Lessons From Jon Stewart

Jon Stewart ended his final Daily Show with this charge to those of us who will miss his voice of reason mixed with humor.

…I say to you tonight, friends, the best defense against [BS] is vigilance. So if you smell something, say something.

It’s a lesson we should be teaching our students.

Ok, maybe his exact wording may not go over too well in schools. But the idea of developing a sense for when the world is being dishonest (or worse) with us is also not a new one. In the 50’s Ernest Hemingway wrote “Every man should have a built-in automatic crap detector operating inside him.” and others have built on that idea since.

I first encountered the concept of helping students learn the art of crap detecting in college through Neil Postman’s wonderful book “Teaching as a Subversive Activity”.1 In recent years Howard Rheingold has been preaching in his writing, videos, and mini course on crap detection on the need for all of us to master the skills to deal with bad information.

Someone could make a case that the “critical thinking” part of 21st century skills already addresses the idea of helping students learn to recognize misinformation. But that’s not the way it’s usually presented in schools.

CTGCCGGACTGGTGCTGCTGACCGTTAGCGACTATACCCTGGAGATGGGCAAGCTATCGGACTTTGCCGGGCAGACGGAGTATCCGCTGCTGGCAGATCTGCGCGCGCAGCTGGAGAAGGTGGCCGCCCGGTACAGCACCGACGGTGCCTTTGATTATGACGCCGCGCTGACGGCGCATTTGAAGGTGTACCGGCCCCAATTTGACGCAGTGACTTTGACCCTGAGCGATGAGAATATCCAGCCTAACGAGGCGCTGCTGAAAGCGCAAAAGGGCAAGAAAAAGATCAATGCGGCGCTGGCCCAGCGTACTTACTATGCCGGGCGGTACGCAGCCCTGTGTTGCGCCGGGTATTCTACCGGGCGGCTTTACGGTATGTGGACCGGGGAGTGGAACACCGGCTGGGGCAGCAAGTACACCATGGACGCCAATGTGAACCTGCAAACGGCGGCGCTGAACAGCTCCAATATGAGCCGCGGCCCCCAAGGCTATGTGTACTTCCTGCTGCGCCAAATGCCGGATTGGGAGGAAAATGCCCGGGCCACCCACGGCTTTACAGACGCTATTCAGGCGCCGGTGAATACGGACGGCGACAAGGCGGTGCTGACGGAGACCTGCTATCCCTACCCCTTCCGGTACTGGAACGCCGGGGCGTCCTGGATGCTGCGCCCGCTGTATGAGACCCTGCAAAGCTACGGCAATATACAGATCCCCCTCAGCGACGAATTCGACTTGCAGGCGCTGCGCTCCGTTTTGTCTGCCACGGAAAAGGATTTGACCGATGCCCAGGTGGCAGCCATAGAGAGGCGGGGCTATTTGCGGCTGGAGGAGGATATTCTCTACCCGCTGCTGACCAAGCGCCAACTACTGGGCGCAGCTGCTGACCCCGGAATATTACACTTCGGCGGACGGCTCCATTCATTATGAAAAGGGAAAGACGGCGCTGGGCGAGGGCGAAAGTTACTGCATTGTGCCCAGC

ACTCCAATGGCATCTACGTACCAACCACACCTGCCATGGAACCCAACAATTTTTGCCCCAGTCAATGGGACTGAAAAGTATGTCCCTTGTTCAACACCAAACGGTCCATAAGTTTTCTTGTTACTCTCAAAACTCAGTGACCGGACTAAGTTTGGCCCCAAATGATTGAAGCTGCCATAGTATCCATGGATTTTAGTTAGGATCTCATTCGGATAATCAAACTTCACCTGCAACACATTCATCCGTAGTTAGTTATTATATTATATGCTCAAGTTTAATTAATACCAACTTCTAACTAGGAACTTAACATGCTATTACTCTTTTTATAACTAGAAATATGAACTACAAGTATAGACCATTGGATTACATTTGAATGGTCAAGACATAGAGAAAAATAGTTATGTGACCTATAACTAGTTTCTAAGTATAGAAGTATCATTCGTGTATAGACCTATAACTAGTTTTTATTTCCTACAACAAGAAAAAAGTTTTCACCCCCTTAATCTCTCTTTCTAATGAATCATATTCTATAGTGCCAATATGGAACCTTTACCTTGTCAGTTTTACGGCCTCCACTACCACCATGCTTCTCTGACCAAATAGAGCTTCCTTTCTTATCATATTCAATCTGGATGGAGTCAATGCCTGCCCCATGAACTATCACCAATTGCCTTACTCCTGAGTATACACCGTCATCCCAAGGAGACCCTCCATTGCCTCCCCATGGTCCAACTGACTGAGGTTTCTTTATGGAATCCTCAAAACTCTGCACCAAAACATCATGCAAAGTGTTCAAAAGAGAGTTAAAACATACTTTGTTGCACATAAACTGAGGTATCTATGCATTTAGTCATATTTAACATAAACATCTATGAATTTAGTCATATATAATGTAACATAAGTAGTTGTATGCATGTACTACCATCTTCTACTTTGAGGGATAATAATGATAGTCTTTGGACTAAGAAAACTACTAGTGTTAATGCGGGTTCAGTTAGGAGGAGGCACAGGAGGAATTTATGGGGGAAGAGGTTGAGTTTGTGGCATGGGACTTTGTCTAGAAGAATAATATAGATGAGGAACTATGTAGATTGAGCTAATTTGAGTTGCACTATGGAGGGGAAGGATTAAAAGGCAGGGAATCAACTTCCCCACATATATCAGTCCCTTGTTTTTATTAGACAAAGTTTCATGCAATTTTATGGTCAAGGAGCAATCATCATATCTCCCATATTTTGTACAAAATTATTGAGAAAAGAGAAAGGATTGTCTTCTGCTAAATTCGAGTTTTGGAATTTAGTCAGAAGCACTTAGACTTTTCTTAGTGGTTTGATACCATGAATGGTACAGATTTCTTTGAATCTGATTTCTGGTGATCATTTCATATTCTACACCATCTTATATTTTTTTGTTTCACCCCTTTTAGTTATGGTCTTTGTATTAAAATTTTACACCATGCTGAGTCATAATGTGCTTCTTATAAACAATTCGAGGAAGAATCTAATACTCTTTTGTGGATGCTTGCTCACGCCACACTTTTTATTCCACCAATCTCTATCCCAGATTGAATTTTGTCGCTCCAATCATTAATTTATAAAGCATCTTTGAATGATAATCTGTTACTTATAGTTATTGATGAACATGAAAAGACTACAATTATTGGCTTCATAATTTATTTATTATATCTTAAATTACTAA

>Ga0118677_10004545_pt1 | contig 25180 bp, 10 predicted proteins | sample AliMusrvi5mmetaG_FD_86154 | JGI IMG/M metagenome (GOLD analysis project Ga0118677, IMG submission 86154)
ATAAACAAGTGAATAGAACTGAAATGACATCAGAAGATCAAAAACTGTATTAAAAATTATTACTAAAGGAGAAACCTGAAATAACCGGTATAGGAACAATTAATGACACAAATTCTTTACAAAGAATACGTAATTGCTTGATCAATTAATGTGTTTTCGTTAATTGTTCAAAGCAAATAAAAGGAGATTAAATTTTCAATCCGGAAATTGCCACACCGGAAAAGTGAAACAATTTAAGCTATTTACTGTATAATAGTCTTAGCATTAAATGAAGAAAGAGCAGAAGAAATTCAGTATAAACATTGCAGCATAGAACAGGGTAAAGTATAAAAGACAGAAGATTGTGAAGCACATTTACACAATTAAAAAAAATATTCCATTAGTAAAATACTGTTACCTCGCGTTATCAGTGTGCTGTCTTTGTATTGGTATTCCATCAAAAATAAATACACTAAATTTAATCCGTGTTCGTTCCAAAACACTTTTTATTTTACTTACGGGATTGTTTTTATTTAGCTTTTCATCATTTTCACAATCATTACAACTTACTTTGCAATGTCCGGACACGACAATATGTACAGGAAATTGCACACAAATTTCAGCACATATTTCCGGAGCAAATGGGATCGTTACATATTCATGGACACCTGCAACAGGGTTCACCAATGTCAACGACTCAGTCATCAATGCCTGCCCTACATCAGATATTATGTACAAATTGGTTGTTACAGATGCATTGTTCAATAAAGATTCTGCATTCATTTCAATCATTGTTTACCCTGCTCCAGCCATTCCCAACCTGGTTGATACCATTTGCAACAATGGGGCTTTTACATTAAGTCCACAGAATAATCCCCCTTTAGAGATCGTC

Most curriculums that claim to include critical thinking usually wrap the process in highly structured activities designed for students to arrive at pre-determined conclusions. Artificial problems that only approximate real-life at best.

What Hemingway, Postman and Stewart are talking about is a much more complex learning process, not to mention more than a little messy. Skills many American adults still lack and certainly not something we do a good job of teaching in school.

One thought on “Lessons From Jon Stewart

  • August 15, 2015 at 12:10 pm
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    Our current system not only doesn’t facilitate this, but it actively discourages it. It is set up to present information to students and have them present it back. No questions at all.

    There are classrooms and even schools fighting that, but the structure of the system makes teaching kids to question rather than passively accept very difficult.

    Reply

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